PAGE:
Lepidocyclus is an extinct genus of stationary, epifaunal suspension feeders
Identification in Hand Sample:
- Medium sized with strongly biconvex shape
- Rounded hinge line
- Well defined ridges run from beaks
- Dorsal fold and ventral sulcus
- Very small, circular pedicle foramen
- Concentric, closely spaced growth lines
- Ornamentation has a distinct ‘zig-zag’ shape
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- Shell medium to large in size, variable length to width ratio, strong biconvexity. Well-developed costae and growth lamellae. Pedicle umbo and beak suberect to incurved. Delthyrium closed by medially conjunct deltidial plates, dental plates reduced. Septalium reduced, septialial plates moderately developed. Hinge plates thick, well developed. Cardinal process thin, septiform, with crura radulifer.
Treatise on Invertebrate Paleontology, Part H, Vol. 4 (2002):
- Medium to large with elongate subcircular to subtriangular outline and strongly biconvex profile. Beak erect to incurved; deltidial plates conjunct to disjunct. Fold and sulcus strong, from umbones; anterior commissure uniplicate; tongue trapezoid, tapering dorsally, dentate. Costae strong, angular to subangular, simple, from beaks, with lamellose growth lines. Dental plates reduced or fused to valve walls; ventral muscle field deeply impressed. Dorsal median septum extending to valve mid-length; septalium small; cardinal process thin, septiform; hinge plates thick; crural bases horizontal; crura rodlike proximally, becoming laterally flattened distally, ventrolaterally curved.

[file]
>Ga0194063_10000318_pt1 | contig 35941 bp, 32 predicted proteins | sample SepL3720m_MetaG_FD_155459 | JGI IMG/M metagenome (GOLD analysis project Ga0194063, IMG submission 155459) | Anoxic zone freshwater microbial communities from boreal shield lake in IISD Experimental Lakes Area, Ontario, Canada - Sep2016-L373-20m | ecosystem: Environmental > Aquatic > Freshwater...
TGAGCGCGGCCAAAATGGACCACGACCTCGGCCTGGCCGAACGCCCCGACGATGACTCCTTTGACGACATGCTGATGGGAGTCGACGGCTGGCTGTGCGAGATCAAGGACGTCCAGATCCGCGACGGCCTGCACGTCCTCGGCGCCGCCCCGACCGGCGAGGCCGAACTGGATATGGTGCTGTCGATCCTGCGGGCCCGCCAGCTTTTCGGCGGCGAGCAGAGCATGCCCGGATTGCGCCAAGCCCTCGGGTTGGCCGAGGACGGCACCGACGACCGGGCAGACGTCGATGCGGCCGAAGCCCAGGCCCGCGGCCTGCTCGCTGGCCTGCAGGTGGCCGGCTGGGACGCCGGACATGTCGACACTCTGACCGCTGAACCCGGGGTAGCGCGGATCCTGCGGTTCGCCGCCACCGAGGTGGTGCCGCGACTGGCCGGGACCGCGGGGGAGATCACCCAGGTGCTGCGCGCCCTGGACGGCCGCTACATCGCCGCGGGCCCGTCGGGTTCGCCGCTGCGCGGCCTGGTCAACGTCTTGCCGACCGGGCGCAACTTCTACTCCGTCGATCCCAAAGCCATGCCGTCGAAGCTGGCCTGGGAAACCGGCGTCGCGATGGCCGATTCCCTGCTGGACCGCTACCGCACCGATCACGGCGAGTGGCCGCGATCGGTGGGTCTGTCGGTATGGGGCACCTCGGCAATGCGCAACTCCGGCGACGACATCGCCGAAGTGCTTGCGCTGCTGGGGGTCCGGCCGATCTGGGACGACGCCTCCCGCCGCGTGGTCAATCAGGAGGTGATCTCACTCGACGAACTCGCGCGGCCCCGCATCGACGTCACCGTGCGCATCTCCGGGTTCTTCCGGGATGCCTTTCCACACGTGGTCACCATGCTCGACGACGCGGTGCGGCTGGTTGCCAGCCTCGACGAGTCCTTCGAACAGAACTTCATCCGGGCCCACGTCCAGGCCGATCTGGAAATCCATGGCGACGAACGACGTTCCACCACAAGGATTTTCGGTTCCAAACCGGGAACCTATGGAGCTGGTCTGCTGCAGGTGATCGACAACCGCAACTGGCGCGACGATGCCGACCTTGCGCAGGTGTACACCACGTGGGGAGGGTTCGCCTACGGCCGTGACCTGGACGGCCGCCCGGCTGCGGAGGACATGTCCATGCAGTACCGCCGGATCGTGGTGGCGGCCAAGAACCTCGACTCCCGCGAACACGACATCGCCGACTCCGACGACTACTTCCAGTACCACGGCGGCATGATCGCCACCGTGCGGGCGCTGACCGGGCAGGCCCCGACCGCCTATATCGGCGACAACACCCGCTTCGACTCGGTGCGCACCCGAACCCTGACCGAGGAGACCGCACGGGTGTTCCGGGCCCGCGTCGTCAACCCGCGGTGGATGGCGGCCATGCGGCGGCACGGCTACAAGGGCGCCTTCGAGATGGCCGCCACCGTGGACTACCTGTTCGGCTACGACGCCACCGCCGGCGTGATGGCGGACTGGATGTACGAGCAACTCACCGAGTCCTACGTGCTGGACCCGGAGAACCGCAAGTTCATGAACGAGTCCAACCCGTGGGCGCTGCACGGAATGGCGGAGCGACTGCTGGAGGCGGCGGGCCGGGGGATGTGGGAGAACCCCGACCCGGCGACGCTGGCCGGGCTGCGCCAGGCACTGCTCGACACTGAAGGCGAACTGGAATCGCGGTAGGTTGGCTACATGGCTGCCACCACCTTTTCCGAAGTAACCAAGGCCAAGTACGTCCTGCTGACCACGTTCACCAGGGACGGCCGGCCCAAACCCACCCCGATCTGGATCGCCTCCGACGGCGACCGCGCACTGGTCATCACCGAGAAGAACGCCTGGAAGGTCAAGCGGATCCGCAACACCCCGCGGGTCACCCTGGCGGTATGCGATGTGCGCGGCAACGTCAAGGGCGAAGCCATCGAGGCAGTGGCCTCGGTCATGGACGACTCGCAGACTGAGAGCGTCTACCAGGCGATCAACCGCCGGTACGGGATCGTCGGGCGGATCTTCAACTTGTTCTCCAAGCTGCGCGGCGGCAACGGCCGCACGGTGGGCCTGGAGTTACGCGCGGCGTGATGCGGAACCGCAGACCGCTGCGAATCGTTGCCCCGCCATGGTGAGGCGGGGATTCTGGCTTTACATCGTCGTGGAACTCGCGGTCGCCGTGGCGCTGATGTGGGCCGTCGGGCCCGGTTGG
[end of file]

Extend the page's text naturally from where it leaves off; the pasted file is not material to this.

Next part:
Fossils of Ohio (1996):
- A small to large rhynchonellid brachiopod. Its profile ranges from moderately biconvex, especially when small, to strongly biconvex when large. The outline ranges from subtriangular to subcircular. The hinge line is rounded. Coarse ribs radiate from the beaks across both valves. The ribs do not branch. A distinct fold is present in the brachial valve, and a corresponding sulcus in the pedicle valve. The pedicle opening is small and rounded. In large specimens the pedicle umbo may be incurved and obscure the pedicle opening. The intersection of numerous, closely spaced, concentric growth lines with the coarse, radiating ribs results in a highly distinctive ornament. Lepidocyclus has been recorded from the Arnheim to the Drakes Formations
- The deltidial plates are complete, creating a relatively long pedicle tunnel. In at least one species, L. cooperi the posterior shell wall thickens to further restrict the pedicle opening, perhaps completely closing it with some gerontic individuals.